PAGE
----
Asked about some of the perks of being an Elk, Haynes says, “the camaraderie of the bar tending.”

Burton says, she has “built relationships by bar tending.”

In September 2022, Haynes manned an Elks booth at an event to promote community groups in the Multi Rec Centre. He took the original charter. He met various people who were descedents of the men who signed it.

The Slave Lake Elks have some second generation members. Siblings Sheldon (Elk for 35 years) and Shannon Kabyn (7 1/2 years)’s father Mitch was an Elk.

One of the Slave Lake Elks’ early projects in the 1950s was building the first nursing station in Slave Lake, says the 2003 Leader article. The district nurse both lived and worked there.

Since at least the 1970s, this has been private home in northeast Slave Lake.

The Elks had a few meeting spaces.

The Slave Lake Elks Hall in probably the 1990s. From the Leader archive.

Prior to 1976, the Elks met in what later became the Centennial Daycare building, says the Nov. 12, 2003 Leader article about the 50th anniversary of the Elks.

This building was torn down in 2020, after having been abandoned since the Legacy Centre was built.

The sod-turning for the Elks Hall on 6 Ave. NE Slave Lake was May 1, 1976. One of the Elks’ photo albums includes a photo from December 15, 1976 of the hall, which from the outside at least appears finished.

The Elks Hall was initiated by Bill Thomas, the exalted ruler, says Haynes. It was built entirely by volunteers. Thomas worked in the oilfield and some days, he’d tell his whole crew, we’re not working today. We’re volunteering to build the Elks Hall.

Many of the current Elk members have memories of the Elks Hall.

Burton has only been an Elk for six years, but attended dances and other events when she moved to Slave Lake 30-odd years ago.

A news clipping in the photo album says Slave Lake hosted the 1977 Northern Zone Elks curling Playdowns. The Slave Lake team was Jacques Lachambre (skip), Fred Nystrom, Joe Moger, and Gene Donald.

Other newspaper clippings from the 1970s highlight Elks donations, featuring exalted ruler Albert Miller. The donations were to Slave Lake General Hospital, Slave Lake Minor Hockey Association, Slave Lake Beavers and Cubs, South Shore Children’s Program, Slave Lake Day Care, and Slave Lake Kindergarten and Playschool.

From 1968 to 1987, the Slave Lake Elks donated over $6 million to children’s programs, says a Sept. 2, 1987 Leader article. In 1987, the Elks had 60,000 members across Canada.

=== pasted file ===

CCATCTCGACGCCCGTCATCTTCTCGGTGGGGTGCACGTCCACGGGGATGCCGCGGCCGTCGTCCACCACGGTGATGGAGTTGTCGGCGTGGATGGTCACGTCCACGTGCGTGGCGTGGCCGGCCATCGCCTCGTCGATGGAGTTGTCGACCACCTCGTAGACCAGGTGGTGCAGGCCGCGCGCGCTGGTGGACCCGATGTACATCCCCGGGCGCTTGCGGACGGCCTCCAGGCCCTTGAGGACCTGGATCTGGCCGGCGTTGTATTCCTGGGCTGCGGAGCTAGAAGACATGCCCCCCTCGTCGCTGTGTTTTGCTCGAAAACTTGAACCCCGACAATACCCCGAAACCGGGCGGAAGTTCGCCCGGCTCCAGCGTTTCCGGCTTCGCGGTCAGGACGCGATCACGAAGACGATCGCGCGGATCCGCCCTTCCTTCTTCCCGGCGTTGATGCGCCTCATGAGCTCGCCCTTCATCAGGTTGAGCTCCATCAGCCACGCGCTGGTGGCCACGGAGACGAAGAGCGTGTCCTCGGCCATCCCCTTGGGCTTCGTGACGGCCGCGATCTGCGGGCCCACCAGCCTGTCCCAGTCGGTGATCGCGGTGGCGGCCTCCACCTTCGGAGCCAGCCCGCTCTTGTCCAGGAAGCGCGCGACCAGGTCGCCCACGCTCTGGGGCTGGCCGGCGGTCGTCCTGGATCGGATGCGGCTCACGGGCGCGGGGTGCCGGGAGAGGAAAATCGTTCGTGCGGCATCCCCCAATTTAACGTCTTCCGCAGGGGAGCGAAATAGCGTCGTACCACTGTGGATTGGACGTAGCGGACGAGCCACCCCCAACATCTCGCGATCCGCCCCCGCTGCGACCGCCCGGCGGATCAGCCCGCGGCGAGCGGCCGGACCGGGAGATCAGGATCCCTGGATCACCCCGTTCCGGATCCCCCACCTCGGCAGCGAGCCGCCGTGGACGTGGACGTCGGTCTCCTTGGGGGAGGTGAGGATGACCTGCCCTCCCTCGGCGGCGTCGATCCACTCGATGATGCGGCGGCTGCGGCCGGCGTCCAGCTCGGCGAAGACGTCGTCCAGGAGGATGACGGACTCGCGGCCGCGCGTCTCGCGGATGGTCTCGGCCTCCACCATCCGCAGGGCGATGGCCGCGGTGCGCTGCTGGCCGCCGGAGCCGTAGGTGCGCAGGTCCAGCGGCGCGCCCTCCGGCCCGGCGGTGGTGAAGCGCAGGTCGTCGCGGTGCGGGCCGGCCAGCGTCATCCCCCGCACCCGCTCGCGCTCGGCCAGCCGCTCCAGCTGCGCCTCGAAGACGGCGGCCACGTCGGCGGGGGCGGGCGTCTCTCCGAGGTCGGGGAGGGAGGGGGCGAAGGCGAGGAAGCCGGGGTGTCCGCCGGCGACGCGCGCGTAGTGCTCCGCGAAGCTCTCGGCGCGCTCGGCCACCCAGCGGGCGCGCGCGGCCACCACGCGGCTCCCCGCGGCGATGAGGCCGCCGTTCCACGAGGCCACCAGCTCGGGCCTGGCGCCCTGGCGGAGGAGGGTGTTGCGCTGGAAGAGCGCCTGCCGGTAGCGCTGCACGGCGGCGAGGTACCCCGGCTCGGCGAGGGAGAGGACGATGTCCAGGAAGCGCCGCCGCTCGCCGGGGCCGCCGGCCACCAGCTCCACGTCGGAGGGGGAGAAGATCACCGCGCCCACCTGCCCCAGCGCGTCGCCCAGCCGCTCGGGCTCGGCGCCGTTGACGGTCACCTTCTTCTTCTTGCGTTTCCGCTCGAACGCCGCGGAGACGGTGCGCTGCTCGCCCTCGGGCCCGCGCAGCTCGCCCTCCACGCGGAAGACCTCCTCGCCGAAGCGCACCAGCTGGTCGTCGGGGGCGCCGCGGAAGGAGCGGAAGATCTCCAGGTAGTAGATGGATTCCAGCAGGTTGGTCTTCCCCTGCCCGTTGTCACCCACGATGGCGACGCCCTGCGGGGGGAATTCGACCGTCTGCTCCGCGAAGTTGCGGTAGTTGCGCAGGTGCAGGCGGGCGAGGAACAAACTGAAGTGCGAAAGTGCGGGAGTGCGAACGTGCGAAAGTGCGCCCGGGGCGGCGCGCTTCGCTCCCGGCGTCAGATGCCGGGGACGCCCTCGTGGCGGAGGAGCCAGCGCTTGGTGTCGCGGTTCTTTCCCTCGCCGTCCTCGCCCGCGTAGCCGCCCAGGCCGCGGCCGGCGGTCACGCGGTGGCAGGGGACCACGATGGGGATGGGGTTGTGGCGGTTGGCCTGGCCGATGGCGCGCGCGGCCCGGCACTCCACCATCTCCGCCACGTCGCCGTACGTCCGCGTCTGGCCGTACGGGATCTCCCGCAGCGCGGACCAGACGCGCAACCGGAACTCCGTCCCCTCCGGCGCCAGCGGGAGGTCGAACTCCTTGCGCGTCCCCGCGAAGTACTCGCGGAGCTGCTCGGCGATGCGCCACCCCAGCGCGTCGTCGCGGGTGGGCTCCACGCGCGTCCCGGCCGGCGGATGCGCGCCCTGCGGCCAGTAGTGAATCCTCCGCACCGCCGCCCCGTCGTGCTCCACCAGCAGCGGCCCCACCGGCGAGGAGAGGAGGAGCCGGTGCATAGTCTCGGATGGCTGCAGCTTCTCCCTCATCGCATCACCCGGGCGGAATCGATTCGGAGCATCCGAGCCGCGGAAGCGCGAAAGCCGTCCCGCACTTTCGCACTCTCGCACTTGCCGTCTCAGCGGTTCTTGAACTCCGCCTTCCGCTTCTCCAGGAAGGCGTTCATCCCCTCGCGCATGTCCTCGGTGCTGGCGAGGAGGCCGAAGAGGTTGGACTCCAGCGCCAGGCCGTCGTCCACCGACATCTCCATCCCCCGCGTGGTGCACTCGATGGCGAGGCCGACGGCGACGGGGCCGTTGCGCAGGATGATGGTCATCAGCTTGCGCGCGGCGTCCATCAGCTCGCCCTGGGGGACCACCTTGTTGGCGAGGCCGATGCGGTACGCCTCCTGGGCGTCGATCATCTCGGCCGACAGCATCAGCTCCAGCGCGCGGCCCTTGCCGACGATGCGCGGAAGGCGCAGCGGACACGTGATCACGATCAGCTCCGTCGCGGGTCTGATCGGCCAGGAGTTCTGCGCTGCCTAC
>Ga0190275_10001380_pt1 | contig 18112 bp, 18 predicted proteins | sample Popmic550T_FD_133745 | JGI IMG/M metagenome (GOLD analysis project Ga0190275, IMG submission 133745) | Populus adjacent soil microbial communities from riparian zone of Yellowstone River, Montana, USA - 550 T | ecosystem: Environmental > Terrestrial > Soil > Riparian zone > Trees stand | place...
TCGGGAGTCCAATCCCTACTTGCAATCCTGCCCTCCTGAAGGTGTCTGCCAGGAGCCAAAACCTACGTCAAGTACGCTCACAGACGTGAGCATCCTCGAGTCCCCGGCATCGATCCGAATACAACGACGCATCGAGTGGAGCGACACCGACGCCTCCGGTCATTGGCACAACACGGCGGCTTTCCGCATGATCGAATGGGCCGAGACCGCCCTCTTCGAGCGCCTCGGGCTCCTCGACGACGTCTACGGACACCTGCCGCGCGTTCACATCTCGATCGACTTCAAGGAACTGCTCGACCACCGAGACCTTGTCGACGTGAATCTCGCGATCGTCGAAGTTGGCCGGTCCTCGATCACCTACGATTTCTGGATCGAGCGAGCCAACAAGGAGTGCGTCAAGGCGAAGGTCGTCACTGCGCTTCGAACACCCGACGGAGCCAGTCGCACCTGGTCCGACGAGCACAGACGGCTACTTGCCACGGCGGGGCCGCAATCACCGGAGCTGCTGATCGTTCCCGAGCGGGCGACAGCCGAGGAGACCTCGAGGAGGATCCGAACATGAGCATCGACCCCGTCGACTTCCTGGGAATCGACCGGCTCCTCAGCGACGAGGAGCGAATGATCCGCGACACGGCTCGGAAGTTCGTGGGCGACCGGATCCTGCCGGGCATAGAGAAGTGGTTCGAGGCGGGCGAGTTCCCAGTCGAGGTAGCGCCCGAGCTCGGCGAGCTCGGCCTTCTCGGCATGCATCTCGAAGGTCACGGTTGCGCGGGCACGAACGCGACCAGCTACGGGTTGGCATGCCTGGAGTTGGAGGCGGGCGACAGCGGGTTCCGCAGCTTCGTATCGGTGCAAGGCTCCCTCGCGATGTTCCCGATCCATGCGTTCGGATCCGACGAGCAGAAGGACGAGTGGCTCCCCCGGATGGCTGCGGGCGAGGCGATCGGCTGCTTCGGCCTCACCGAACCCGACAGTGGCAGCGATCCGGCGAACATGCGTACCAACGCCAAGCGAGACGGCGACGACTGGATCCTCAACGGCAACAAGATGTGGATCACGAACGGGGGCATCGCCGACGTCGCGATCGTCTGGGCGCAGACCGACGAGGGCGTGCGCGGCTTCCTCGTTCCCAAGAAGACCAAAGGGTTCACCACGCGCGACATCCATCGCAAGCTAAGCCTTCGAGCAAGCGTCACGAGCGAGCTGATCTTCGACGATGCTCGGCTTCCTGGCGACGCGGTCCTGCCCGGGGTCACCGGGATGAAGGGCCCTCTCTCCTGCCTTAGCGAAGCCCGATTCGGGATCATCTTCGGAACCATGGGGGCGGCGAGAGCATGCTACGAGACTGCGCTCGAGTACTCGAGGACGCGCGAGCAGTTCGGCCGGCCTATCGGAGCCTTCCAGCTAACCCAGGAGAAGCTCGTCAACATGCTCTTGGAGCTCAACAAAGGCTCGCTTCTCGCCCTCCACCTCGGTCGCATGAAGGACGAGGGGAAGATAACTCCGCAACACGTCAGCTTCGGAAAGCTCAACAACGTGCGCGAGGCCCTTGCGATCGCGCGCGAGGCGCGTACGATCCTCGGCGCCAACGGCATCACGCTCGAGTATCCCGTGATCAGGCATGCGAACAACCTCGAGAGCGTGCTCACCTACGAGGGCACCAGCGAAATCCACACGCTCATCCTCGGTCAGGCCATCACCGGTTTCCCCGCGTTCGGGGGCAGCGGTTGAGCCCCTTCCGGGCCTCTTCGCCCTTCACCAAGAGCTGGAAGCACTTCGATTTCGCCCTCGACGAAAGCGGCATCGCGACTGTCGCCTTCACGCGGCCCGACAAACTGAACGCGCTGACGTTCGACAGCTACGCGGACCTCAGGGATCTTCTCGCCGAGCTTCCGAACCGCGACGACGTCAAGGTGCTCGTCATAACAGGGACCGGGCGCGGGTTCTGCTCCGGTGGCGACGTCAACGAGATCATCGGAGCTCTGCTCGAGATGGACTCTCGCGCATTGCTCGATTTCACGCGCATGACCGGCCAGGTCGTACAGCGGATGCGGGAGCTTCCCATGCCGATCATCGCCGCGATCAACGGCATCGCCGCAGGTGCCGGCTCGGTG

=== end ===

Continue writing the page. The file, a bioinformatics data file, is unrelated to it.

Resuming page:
From 1984 to 1987, the Elks were the main force behind building a track-and-field track at Roland Michener Secondary School in Slave Lake, says a Sept. 16, 1987 Leader article. The National ruler of the Benevolent and Protective Order of the Elks of Canada, attended the grand opening on Sept. 10, 1987.

The next big Elks project was to beautify the Slave Lake Cemetery, starting in 1999.

“It needs a lot,” said Elks treasurer Stu Lafoy in the article, in a September 1, 1999 Leader. “We would have it like a park.”

That same month, Lafoy was interviewed by the Slave Lake Scope about the impact of unemployment on donations.

“In my 23 years with the club here, it has to be one of the worst years ever, if not the worst,” he said in the article. He suspected the club would be only be able to raise half of the $32,000 it had the year before. Bingo three evenings a week was the Elks’ biggest fundraiser.

Back in the day, Haynes was one of the bingo callers.

“We used to have huge bingos,” he says.

Both Haynes and Burton remember the smoke-filled bingo hall.

“Bingo and smoking went hand-in-hand,” says Burton.

Also, people drank a lot.

“We did dances and steak barbecues,” adds Haynes.

Another event in the late 1980s was a bullarama. Current Elks member Sheldon joined to help with that event.

The first Elks lobster supper was in 1988.

In the November 12, 2003 Leader article, Lafoy said that from 1997 to 2003, the Slave Lake Elks donated over one million dollars. The article listed 105 organizations that the Elks had donated to.

The Elks Hall was torn down after the 2011 Slave Lake wildfire and replaced by the Legacy Centre.

The Elks in general have been struggling to get members, says Haynes. Any lodges with buildings are struggling. In 2011, the Slave Lake Elks saw a way to get out of the burden of owning a building. They donated the land to the Wildfire Legacy Corporation.

The Elks have an office and a storage space in the Legacy Centre and sole rights to run the bar. They are also on the Legacy Corporation board. Other partners in the corporation are the Town of Slave Lake, M.D. of Lesser Slave River, Sawridge First Nation, and the Slave Lake Child Care Society.

Slave Lake Elks as of March 2023.

Share this post

Post Comment